To make green ink green, unsavory methods had to be used.
Copper plates were hung in a wooden box, and the closed box was then placed in a pile of manure for several weeks.
When it was pulled out again and opened, the poisonous verdigris could be scraped off the copper plates, which was then used to make the color green.
Of course, from our point of view, these stories are always a bit funny. But that's how it was back then. Today, of course, green inks are no longer produced in this way.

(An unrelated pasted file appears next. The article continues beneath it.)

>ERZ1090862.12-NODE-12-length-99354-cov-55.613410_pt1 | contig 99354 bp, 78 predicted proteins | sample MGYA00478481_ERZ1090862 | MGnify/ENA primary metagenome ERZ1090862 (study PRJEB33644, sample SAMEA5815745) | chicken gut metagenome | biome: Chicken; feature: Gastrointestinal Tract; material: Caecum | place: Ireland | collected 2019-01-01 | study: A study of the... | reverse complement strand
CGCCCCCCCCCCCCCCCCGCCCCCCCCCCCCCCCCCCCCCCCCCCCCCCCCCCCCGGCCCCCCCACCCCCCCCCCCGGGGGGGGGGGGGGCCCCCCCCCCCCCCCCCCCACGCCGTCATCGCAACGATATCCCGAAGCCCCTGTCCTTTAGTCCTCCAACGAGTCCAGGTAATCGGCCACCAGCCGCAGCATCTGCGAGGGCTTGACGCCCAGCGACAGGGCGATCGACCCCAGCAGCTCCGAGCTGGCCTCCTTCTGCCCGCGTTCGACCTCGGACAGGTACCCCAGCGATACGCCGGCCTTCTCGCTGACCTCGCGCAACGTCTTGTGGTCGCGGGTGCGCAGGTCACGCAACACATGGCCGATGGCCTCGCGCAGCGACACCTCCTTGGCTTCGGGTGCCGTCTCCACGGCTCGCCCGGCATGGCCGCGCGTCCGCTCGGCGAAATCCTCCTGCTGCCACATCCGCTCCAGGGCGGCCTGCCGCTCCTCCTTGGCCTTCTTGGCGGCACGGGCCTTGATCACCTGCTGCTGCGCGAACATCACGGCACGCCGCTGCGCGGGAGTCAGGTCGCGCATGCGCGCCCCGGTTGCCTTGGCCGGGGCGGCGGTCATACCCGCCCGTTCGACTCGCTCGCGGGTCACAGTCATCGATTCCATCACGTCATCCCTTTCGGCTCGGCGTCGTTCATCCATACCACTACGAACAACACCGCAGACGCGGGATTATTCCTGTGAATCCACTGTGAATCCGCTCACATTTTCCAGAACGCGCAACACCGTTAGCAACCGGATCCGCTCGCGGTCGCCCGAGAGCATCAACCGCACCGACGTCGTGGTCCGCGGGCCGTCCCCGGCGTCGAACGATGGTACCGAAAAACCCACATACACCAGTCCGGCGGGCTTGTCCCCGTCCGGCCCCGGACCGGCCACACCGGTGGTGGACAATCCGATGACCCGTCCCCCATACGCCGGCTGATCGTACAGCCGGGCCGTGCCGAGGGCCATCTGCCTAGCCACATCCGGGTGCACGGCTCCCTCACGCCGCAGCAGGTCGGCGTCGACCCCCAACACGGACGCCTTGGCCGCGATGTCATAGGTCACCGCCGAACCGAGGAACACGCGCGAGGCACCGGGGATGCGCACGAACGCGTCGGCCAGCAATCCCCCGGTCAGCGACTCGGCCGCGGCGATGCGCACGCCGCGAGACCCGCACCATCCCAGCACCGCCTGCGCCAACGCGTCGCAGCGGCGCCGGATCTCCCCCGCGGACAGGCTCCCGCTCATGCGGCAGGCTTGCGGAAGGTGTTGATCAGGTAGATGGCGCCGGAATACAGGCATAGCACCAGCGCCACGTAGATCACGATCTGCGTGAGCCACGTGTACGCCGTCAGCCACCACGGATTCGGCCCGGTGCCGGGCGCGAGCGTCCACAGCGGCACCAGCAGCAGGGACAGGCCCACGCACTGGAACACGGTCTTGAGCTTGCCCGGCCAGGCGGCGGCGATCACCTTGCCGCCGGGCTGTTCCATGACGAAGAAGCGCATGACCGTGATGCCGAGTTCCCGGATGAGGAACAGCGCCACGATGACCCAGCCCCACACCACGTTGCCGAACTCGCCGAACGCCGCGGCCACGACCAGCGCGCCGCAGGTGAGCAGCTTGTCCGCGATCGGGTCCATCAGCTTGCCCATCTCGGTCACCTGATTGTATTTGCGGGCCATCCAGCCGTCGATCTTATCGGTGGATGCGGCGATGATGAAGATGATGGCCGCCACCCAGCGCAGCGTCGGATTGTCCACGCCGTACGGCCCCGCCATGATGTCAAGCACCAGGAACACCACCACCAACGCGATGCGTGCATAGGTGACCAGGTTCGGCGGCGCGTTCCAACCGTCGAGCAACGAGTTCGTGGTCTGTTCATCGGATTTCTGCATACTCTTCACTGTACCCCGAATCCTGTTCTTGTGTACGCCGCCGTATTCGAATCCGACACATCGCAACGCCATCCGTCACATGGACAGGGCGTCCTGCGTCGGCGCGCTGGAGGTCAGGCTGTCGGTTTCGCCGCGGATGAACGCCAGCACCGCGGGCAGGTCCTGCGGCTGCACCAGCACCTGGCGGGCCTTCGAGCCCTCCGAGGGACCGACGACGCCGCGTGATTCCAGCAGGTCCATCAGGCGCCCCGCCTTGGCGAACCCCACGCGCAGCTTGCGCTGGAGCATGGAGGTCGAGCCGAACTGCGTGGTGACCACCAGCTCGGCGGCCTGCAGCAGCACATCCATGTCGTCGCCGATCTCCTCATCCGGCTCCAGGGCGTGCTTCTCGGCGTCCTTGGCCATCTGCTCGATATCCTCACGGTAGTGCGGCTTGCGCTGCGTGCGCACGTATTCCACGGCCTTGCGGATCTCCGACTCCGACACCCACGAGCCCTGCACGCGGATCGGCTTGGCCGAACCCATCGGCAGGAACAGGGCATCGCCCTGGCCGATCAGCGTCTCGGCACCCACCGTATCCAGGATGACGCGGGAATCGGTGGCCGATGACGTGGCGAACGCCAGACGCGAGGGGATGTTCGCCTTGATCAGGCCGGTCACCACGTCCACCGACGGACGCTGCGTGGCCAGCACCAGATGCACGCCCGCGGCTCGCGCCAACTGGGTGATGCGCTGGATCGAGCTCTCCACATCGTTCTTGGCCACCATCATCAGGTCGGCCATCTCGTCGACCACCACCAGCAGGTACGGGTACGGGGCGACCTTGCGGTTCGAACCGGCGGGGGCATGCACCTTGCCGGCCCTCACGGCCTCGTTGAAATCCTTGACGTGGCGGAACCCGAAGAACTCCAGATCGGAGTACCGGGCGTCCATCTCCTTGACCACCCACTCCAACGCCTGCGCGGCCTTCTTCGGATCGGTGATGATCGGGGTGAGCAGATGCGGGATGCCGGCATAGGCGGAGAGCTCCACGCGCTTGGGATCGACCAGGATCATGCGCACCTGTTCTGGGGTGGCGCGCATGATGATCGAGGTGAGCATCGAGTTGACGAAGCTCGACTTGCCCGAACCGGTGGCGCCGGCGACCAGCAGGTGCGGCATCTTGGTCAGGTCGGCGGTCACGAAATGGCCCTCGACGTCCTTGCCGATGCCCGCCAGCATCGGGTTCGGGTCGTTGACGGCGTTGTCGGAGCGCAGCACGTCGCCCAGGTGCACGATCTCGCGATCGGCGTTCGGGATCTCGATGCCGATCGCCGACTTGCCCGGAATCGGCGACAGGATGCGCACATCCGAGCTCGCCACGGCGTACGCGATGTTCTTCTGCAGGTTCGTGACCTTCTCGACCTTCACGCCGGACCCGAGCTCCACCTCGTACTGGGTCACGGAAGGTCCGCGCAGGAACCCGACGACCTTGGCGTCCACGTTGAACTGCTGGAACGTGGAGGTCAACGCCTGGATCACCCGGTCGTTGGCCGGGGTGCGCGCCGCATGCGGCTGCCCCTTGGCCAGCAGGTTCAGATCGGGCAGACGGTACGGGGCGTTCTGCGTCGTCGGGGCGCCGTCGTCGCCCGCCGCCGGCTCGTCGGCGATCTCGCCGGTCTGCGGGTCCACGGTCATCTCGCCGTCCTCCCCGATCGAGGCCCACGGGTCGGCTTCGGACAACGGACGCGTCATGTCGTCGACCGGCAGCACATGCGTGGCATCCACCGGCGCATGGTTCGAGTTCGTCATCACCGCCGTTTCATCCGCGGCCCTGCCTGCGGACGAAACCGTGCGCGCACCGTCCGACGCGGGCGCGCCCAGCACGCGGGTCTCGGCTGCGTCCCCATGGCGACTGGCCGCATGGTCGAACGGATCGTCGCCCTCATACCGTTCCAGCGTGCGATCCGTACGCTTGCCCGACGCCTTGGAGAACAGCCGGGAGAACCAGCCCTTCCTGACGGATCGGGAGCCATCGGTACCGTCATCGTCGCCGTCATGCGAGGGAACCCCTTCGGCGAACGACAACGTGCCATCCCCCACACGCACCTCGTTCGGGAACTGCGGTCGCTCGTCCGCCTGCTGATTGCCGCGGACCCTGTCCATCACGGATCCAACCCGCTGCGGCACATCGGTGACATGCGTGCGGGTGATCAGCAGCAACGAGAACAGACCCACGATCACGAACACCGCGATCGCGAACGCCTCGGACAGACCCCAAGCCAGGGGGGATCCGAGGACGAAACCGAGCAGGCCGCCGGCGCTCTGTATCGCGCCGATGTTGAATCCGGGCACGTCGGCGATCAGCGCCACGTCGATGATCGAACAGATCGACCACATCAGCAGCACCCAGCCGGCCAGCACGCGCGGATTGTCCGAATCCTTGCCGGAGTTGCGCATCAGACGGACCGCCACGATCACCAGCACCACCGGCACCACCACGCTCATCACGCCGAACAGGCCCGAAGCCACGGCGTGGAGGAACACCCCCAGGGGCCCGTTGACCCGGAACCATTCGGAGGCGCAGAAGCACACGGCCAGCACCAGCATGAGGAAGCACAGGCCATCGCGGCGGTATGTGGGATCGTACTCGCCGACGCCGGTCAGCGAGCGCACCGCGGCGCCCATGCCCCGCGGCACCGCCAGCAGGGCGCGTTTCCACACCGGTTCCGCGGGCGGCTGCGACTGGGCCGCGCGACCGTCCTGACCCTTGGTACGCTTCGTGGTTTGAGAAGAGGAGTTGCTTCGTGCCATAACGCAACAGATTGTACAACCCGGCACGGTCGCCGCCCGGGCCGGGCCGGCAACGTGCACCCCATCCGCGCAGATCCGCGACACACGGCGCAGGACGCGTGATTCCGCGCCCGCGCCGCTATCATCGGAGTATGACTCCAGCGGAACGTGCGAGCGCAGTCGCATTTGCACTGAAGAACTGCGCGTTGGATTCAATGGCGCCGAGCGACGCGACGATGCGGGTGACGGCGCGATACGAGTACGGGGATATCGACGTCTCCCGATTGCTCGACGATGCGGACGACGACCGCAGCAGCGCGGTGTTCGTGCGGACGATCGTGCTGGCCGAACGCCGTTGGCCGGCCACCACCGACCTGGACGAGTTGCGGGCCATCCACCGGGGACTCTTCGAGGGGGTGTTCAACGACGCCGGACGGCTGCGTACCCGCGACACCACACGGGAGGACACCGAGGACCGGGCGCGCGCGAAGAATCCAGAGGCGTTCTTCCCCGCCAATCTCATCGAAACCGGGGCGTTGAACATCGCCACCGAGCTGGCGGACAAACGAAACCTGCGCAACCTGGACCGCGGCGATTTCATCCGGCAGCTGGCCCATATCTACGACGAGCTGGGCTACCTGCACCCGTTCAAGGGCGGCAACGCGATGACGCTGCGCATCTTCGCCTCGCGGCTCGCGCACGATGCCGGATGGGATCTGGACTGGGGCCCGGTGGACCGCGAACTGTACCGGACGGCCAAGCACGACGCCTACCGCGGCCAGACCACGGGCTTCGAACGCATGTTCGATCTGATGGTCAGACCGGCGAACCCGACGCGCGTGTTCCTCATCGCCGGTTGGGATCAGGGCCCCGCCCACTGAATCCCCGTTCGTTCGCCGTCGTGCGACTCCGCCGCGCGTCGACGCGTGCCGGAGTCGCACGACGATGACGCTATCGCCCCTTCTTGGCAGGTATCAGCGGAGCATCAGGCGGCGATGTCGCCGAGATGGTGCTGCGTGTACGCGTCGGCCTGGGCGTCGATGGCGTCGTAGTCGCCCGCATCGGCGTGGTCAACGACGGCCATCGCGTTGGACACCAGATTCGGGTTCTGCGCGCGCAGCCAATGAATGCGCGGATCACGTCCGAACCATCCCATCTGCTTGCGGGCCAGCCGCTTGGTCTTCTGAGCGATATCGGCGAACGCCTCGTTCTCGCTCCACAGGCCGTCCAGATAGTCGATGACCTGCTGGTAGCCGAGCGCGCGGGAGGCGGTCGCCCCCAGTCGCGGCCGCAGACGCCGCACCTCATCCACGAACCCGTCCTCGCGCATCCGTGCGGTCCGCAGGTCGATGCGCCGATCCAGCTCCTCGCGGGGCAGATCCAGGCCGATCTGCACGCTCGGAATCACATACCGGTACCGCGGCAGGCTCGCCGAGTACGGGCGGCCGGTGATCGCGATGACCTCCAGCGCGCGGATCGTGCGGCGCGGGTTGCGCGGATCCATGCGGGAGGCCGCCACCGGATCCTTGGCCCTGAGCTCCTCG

The historical green inks have long since been replaced by inks such as Bamboo Green by Jansen, Cactus by Noodlers and Bethge inks by Herbin. Today, vegetable or chemical dyes are used for coloring.